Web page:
As early as middle school I knew I wanted to become a college professor, and I love my job. It is a delight to spend time with young people who are curious, after all.
Years ago, my friend Matt Dickerson pointed out to me that it's also my job to help those who are not curious to see why they should be. As it turns out, that work is usually delightful, too, a rewarding challenge.
So on the whole, I love my work.
But I admit I don't love classrooms, for several reasons:
First, no matter what decade, every classroom I've been in has exhibited an unhealthy tendency towards becoming cluttered with the latest technology, and most of that tech seems to take up a lot of space and to become the center of attention. I'm not opposed to technology in the classroom, not at all. But I'm opposed to letting it get in the way, as it does when the "Smart Cart" leaves me no room for my lecture notes, or when I can't seem to turn the ceiling-mounted projector on or off. I'm a fan of chalk, because chalk allows spontaneity, and it allows for much more than alphanumeric writing in neat rows. Sadly, concerns about chalk dust getting into computers is threatening to make chalkboards disappear from my classrooms. Alas. Chalk is an excellent technology, and if it vanishes, I will mourn its loss.
Second, classroom architecture is not some value-free, neutral design. Classroom architecture makes a big difference in how people teach, and how they learn:
- This too is related to technology, of course. If the class is focused on video screens, then all the chairs will face the screens, and the classroom might even be structured like a theater. Etymologically, "theater" means something like "a place of gazing," and theaters tend to encourage people to gaze. Sometimes this can work against other activities, like colloquy, small-group interaction, and really anything that involves students moving from one place to another.
- If that last sentence made you ask,"But why do you want your students to move from one place to another?" then you see that we have some pretty strong presuppositions about how education should happen: students should sit and listen, teachers should stand and lecture. This communicates something about authority, and at times that's helpful. But it can also invite students to lean back into passivity, and to assume they have no role in their own education.
- The furniture in classrooms tells us how people are to behave, because it has been made and purchased by people who had in mind some idea of how students should behave. Most wrap-around desks are made for right-handed people, for instance. And most classroom desks I've seen expect students to sit upright, at attention, with a book open in front of them. I really don't like those desks, and I feel trapped when I sit in them. I wonder sometimes how they make my students feel. I wish we had fewer chairs and more sofas. Maybe a fireplace, or some tables with glasses of water, and ashtrays on them. I suppose I wish I could teach in pubs or ratskellers, which are, after all, places consciously designed for people to meet and discuss what most matters to them, informally, passionately, amicably.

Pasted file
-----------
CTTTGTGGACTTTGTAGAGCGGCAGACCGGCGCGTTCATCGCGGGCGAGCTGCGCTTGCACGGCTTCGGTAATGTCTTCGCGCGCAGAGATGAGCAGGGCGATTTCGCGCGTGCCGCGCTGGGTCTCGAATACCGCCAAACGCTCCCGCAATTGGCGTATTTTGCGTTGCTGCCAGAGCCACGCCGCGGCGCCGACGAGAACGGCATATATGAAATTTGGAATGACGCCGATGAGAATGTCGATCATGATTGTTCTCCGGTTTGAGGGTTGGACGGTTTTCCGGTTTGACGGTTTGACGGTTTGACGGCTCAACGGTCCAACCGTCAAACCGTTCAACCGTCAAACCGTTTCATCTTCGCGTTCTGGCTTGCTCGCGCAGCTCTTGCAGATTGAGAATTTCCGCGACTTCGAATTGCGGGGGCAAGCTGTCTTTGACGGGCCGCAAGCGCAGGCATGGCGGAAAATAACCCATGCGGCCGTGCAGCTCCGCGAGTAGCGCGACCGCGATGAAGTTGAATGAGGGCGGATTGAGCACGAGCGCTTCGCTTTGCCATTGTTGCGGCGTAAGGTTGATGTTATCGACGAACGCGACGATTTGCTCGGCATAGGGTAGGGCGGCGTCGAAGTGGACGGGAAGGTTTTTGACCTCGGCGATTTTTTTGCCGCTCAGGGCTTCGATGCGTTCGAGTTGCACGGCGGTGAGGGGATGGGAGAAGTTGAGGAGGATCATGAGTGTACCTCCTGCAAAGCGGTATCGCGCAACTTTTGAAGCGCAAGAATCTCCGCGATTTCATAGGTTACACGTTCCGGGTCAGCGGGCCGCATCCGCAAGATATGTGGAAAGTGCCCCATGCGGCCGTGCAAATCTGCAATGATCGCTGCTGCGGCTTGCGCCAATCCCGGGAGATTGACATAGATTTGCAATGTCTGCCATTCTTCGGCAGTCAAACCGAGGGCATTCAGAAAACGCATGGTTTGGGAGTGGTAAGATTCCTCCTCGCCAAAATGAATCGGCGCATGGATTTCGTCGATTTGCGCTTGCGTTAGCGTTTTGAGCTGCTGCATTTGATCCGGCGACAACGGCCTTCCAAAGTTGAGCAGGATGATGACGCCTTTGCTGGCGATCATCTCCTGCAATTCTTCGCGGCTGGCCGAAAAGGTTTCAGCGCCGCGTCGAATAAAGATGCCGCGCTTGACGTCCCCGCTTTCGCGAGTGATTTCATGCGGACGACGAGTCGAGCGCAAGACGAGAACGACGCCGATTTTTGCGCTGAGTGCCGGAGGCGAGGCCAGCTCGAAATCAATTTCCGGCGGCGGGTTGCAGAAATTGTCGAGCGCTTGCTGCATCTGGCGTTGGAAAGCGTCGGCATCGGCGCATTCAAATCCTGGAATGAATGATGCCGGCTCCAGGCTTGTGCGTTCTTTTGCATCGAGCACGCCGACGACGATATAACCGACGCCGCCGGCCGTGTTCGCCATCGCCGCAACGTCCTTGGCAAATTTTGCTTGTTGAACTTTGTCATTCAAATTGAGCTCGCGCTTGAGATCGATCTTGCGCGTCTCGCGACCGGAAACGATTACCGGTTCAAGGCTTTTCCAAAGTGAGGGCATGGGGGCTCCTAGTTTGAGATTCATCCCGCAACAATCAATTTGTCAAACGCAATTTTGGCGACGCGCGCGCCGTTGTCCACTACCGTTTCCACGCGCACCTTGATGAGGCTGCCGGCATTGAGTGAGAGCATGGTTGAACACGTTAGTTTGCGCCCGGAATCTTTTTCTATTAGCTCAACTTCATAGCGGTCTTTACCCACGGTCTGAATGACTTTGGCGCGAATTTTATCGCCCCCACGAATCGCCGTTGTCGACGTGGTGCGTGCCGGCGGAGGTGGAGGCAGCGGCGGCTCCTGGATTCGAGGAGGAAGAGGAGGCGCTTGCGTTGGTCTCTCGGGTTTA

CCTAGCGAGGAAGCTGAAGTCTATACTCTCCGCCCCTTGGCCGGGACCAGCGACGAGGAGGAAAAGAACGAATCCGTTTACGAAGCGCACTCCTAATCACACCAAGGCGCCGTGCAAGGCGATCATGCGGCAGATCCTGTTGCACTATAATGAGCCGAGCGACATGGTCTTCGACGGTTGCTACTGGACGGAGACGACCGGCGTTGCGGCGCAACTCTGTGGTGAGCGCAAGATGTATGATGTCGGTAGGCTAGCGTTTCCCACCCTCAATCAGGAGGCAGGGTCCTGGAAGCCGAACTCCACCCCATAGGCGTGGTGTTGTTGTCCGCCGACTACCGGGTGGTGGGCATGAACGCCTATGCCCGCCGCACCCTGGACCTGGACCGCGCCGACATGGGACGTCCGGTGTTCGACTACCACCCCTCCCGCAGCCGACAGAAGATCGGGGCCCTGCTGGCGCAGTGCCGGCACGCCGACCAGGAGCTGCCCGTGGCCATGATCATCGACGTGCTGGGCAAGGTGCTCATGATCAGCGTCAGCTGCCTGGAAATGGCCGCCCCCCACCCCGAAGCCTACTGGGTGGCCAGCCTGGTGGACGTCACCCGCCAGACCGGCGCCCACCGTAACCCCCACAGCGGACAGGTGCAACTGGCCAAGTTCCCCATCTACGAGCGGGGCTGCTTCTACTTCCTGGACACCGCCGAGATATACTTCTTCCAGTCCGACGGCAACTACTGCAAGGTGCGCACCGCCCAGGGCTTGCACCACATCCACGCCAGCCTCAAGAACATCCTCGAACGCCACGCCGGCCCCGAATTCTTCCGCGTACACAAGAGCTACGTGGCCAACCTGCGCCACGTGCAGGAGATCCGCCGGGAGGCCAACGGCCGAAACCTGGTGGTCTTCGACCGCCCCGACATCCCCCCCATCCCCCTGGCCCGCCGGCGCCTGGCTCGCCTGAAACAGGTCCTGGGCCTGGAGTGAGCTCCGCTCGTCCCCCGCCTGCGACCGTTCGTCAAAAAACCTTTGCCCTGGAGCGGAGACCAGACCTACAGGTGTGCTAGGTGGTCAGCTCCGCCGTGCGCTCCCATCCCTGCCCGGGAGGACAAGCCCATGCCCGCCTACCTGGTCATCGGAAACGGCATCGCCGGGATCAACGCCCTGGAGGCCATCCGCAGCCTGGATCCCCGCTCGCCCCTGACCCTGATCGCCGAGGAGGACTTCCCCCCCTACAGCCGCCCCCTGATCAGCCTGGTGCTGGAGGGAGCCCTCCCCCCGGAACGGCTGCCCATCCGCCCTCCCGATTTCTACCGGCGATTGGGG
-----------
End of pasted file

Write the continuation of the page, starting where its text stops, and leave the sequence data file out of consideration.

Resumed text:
- Classrooms that privilege video screens tend to undervalue natural light and windows. I am reminded of Henry David Thoreau's reflection on a boring sermon he once heard. While the minister droned on, Thoreau looked out the window at the falling snow, which, he proclaimed, preached a better sermon than the minister. I have no doubt that nature can often give a better lecture than I can.
|Step off the trails! Explore!|
And this is why I am a preacher of the importance of study abroad. Not just travel, but serious, engaged, rigorous study in the classroom of life in another place. This is why I teach Classics in Greece every year, and why year after year I take students to Central America to study environmental philosophy and ecology.
More and more I've been trying to shift the learning focus in my classes from the classroom to the laboratory - where by "laboratory" I mean anywhere that allows students to learn with their whole person. I make my ancient philosophy students devote hours each semester to star-gazing, in part because this is what the ancients did, and in part because I don't want them to miss the stars. I want them to gaze in wonder at the firmament so that when they read Aristotle and Galileo they know that they've looked at what those great minds saw as well. We even occasionally take field trips to really dark places like the South Dakota Badlands so we can see the skies even better.
My environmental philosophy students must observe a square meter of earth for a semester, spending an hour at a time without a camera, drawing and writing about what they see, because it does not make sense to me to talk about the earth when you have not taken the time to sit upon it, to listen to it, to smell and taste it, and to see what other lives creep, and walk, and fly across it.
My friend Aage Jensen advocates the Norwegian philosophy of Friluftsliv, life and education outdoors. And when he organizes a conference on it, he eschews conference centers and holds the conference while walking through the mountains, or paddling a river. Because he believes that one should practice what one preaches, and that nature is always ready to teach.
To paraphrase the Stoic Musonius, teachers would do well to talk less and to take their students with them into the fields, because there they will learn far better and far more than in the lecture hall.
|Nature is full of things worth seeing.|